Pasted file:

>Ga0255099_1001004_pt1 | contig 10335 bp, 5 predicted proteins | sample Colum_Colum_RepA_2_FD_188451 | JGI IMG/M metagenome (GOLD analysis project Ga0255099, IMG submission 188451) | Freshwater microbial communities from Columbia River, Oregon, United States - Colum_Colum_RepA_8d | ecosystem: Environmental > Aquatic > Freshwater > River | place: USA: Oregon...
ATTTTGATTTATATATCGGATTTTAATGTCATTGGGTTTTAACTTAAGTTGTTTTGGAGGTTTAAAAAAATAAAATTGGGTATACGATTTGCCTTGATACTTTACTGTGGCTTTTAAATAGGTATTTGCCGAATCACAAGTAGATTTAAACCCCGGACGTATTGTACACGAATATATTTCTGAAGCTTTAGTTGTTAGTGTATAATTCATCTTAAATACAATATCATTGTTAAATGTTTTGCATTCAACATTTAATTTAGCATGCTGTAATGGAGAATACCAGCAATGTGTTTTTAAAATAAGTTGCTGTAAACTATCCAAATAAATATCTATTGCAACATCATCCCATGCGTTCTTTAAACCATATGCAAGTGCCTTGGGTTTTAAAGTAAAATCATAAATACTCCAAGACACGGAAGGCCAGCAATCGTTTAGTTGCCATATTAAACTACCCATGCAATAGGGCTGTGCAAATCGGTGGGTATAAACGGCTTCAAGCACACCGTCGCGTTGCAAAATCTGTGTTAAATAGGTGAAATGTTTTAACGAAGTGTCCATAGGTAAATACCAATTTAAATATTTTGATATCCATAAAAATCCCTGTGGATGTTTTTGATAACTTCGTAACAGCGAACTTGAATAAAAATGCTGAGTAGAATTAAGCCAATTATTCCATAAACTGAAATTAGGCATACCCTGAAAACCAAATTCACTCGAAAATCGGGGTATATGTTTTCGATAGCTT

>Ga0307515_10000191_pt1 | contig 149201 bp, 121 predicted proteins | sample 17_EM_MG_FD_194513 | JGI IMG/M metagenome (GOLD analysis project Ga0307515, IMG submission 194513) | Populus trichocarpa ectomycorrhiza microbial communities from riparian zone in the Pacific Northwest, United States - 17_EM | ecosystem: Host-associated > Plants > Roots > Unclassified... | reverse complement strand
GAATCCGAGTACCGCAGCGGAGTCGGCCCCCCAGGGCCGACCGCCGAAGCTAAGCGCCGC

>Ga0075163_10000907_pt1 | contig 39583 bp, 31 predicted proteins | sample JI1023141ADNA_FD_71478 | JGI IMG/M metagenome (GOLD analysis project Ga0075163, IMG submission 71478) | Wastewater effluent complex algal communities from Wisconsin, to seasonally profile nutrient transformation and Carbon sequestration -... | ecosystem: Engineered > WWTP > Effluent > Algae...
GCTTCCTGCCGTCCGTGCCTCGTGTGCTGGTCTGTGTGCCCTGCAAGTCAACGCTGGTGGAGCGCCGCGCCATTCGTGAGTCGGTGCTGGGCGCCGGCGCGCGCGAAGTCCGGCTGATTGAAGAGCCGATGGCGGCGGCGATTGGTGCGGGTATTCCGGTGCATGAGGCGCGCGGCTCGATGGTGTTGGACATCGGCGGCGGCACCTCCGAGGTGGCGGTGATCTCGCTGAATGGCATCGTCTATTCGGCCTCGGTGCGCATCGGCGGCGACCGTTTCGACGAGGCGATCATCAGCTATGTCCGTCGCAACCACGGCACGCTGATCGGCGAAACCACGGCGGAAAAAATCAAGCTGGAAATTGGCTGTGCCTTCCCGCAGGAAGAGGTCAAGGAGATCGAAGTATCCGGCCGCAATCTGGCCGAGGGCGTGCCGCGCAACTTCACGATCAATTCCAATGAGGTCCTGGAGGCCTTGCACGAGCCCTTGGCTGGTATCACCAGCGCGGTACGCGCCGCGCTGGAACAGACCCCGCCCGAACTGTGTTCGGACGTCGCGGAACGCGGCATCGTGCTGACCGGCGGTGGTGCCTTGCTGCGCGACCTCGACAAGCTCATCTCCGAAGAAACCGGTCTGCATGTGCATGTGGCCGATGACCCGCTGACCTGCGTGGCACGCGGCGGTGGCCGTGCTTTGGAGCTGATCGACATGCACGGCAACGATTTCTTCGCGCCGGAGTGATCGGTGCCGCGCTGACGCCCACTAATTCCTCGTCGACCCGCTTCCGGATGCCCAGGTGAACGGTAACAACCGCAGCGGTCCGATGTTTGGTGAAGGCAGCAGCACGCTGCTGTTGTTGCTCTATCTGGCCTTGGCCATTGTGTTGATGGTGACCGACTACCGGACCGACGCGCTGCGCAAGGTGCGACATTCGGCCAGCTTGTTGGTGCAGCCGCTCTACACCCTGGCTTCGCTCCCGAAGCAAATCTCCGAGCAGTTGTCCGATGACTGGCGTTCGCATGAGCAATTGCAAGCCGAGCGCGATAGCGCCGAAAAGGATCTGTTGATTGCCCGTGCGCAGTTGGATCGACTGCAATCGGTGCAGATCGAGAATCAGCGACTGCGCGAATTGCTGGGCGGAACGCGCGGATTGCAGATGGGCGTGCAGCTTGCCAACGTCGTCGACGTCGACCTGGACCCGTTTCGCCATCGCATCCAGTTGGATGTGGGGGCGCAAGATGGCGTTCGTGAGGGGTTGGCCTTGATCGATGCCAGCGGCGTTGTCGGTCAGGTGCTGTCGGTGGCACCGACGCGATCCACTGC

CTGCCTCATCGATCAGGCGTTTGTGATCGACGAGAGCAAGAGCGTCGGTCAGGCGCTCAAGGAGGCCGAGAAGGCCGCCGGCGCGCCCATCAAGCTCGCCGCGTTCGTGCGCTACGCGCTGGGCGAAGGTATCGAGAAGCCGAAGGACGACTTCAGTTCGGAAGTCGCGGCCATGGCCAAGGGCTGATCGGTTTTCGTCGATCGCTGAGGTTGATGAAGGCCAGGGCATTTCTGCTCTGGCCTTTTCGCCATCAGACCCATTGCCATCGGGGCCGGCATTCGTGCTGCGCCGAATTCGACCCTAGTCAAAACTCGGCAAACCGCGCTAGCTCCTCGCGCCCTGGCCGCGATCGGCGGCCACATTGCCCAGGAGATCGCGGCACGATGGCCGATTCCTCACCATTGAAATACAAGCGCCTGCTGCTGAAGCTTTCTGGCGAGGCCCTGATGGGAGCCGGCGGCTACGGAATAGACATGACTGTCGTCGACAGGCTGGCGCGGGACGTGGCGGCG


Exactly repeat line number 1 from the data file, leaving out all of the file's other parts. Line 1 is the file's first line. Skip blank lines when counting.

>Ga0255099_1001004_pt1 | contig 10335 bp, 5 predicted proteins | sample Colum_Colum_RepA_2_FD_188451 | JGI IMG/M metagenome (GOLD analysis project Ga0255099, IMG submission 188451) | Freshwater microbial communities from Columbia River, Oregon, United States - Colum_Colum_RepA_8d | ecosystem: Environmental > Aquatic > Freshwater > River | place: USA: Oregon...